i UAC BYPASS VIA DOTNET PROFILER ON WINDOWS 10 – All things in moderation

UAC BYPASS VIA DOTNET PROFILER ON WINDOWS 10

In the previous post, we know how to use Registry Hijacking to bypass UAC on Windows 10. Today, we continue to do that with different technique with DotNet Profiler.

WHAT IS UAC ?

We have mentioned UAC in the previous post, so we just review some other information here.

User Account Control or UAC is a security feature of Windows which helps prevent unauthorized changes to the operating system.

When a user logs on to a computer, the system creates an access token for that user. The access token contains information about the level of access that the user is granted, including specific security identifiers (SIDs) and Windows privileges.

When an administrator logs on, two separate access tokens are created for the user: a standard user access token and an administrator access token. The standard user access token contains the same user-specific information as the administrator access token, but the administrative Windows privileges and SIDs are removed. The standard user access token is used to start apps that do not perform administrative tasks (standard user apps). The standard user access token is then used to display the desktop (explorer.exe). Explorer.exe is the parent process from which all other user-initiated processes inherit their access token. As a result, all apps run as a standard user unless a user provides consent or credentials to approve an app to use a full administrative access token.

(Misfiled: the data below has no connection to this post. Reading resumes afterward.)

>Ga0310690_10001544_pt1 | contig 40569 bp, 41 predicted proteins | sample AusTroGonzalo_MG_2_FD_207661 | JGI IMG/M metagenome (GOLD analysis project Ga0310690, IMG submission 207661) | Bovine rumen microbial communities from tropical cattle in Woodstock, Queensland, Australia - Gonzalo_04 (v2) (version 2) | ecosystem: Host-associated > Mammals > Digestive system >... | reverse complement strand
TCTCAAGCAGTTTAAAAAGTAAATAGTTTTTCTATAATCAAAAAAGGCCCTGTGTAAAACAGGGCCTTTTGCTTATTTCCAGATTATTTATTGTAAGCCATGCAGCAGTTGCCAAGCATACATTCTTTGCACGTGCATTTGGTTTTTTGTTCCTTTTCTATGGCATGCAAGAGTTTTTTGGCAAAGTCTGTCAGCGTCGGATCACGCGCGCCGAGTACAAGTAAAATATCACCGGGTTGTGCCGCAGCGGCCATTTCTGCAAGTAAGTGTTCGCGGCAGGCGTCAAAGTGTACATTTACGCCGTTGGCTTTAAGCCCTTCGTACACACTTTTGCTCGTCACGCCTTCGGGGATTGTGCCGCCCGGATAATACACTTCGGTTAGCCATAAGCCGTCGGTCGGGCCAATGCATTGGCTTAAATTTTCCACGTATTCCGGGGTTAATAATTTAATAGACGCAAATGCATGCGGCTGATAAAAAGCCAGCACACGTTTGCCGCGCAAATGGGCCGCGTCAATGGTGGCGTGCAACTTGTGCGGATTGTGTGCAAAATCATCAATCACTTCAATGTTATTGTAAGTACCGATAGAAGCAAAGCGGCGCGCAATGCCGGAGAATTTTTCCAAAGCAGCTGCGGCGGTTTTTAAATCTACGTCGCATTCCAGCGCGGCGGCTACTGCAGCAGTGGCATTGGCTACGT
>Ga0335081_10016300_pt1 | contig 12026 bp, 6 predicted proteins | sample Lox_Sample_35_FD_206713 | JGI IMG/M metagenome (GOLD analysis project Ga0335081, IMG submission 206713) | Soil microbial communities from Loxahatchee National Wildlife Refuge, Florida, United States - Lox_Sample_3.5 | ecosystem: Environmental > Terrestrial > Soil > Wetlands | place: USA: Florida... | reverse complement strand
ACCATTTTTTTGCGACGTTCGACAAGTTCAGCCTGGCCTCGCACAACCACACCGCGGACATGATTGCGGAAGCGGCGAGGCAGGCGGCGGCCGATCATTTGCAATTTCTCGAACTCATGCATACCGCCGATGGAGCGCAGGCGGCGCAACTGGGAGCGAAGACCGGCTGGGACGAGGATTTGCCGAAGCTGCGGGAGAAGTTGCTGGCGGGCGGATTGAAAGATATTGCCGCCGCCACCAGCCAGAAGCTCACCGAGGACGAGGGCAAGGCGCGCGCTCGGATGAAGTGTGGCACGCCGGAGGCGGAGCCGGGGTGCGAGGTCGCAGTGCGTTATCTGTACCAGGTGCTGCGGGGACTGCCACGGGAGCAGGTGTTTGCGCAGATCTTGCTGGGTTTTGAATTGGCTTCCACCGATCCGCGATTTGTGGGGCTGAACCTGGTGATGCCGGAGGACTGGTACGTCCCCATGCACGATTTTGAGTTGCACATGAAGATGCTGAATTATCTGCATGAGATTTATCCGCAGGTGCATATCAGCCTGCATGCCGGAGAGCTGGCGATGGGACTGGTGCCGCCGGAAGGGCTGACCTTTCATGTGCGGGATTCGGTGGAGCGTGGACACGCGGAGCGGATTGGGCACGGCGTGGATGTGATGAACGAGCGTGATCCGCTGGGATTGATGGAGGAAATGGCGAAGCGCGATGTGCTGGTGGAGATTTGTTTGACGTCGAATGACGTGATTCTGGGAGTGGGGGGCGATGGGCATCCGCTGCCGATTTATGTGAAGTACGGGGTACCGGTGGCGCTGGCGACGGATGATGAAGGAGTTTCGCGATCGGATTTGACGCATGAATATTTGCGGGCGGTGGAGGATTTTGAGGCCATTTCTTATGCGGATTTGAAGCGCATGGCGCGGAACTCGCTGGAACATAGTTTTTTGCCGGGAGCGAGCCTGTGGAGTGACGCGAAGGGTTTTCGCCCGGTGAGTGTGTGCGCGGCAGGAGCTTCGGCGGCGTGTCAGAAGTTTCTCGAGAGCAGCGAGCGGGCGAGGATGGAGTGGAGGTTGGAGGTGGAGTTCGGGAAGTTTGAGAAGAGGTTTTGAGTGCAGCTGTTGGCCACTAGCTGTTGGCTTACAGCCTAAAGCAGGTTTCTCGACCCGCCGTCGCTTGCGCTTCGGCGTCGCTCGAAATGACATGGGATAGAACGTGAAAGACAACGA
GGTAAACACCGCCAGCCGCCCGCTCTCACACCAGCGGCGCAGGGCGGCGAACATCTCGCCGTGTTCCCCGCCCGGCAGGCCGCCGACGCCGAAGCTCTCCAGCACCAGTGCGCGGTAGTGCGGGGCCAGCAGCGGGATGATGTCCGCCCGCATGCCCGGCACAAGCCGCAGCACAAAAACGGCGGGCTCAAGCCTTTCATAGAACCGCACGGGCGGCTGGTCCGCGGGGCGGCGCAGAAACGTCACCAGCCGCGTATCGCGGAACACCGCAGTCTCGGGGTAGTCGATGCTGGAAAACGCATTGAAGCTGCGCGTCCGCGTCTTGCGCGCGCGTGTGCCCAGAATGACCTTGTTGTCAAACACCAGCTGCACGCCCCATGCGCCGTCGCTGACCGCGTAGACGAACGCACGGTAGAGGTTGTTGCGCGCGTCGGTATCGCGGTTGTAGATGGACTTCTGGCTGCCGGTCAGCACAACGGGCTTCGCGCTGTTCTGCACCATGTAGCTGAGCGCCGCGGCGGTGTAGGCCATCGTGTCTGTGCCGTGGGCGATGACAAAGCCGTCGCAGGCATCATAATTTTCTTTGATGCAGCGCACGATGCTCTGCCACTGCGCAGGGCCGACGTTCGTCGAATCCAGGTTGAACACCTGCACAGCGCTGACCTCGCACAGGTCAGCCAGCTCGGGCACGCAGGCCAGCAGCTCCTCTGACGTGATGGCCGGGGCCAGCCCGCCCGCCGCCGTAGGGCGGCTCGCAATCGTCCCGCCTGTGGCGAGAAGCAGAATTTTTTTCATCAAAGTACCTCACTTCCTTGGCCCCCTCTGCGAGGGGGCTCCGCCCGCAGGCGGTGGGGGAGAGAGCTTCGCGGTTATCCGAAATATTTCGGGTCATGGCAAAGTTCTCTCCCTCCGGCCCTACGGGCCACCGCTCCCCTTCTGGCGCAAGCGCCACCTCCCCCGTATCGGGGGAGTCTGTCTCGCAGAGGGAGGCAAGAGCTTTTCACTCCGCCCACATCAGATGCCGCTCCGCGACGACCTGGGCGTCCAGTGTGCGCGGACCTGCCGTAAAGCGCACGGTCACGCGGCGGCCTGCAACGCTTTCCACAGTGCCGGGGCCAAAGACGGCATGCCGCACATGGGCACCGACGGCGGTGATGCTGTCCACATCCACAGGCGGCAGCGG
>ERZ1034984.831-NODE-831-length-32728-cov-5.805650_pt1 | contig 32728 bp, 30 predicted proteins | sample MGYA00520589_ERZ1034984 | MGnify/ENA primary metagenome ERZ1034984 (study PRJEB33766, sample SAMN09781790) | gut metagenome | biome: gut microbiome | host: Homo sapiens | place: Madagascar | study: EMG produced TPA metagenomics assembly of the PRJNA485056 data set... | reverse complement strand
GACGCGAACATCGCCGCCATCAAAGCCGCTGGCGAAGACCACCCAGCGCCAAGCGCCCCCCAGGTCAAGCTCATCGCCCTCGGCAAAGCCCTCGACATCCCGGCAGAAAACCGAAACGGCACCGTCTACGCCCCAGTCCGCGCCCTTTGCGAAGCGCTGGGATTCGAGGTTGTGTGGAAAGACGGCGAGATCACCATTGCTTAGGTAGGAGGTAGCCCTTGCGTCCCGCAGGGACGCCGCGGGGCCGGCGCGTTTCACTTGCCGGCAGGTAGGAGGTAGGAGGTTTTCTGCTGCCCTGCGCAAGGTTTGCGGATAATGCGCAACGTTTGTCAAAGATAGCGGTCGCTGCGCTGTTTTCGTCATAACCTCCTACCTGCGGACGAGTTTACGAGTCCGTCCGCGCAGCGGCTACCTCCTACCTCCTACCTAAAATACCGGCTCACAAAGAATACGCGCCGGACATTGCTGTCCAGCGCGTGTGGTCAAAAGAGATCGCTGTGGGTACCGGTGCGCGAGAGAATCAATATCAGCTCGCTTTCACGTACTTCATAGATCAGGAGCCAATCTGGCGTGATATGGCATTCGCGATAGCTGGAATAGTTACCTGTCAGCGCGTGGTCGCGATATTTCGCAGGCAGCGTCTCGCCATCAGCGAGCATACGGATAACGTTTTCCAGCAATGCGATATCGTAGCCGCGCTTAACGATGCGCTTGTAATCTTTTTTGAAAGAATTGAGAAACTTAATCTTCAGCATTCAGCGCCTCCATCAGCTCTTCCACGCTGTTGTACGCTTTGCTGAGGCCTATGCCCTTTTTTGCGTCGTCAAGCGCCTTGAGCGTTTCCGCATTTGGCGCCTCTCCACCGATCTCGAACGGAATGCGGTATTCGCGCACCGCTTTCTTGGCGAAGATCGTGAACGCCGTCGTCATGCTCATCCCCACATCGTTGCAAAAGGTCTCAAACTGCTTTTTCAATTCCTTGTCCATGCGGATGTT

DotNet

DotNet is a software framework developed by Microsoft that runs primarily on Microsoft Windows. Programs written for .NET Framework execute in a software environment (in contrast to a hardware environment) named the Common Language Runtime (CLR). The CLR is an application virtual machine that provides services such as security, memory management, and exception handling

From DotNet 4, it provide profiler to monitor the execution of DotNet applications. When an application runs, a profiler (a DLL file) is loaded by CLR to interact with CLR by using profiling API.

CLR profiler is defined in Environment variables:

COR_ENABLE_PROFILING=1

COR_PROFILER={CLSID of profiler}

COR_PROFILER_PATH=full path of the profiler DLL

bypass_uac_dotnet

{CLSID of profiler} is a key resides in HKEY_CLASSES_ROOT\CLSID\

bypass_uac_dotnet

HKEY_CLASSES_ROOT\CLSID is the combined key of HKEY_LOCAL_MACHINE\Software\Classes\CLSID and HKEY_CURRENT_USER\Software\Classes\CLSID.

Remember that we can write any key in HKEY_CURRENT_USER without Admin’s privileges.

ANALYSIS

Because CLR load defined profiler at DotNet application’s runtime, so all we have to do is define a profiler that comes with an “evil” DLL and run any DotNet application.

Remember that profiler’s privileges are the same with the application, so if an application is run by Admin, the profiler will get Admin’s privileges.

1/ Makeing a dll to use as profiler:

Profiler DLL source code: <dllmain.cpp>

Profiler DLL Compiled for x64 DotNet 4: <test.dll>

2/ Sign profiler:

Command lines:

setx COR_ENABLE_PROFILING 1
setx COR_PROFILER “{SOME_CLSID}”
setx COR_PROFILER_PATH “PATH_TO_DLL”

3/ Execute a DotNet application that uses auto-elevate mechanism:

Run any .msc file that is signed by Microsoft to make mmc.exe trigger auto-elevate mechanism

Command line:

azman.msc

Download link Git: https://github.com/hydrasky-team/bypass_uac_via_dotnet_profiler

And one more thing like usual, this vulnerability is not fix until I finish this article.

POC VIDEO

 

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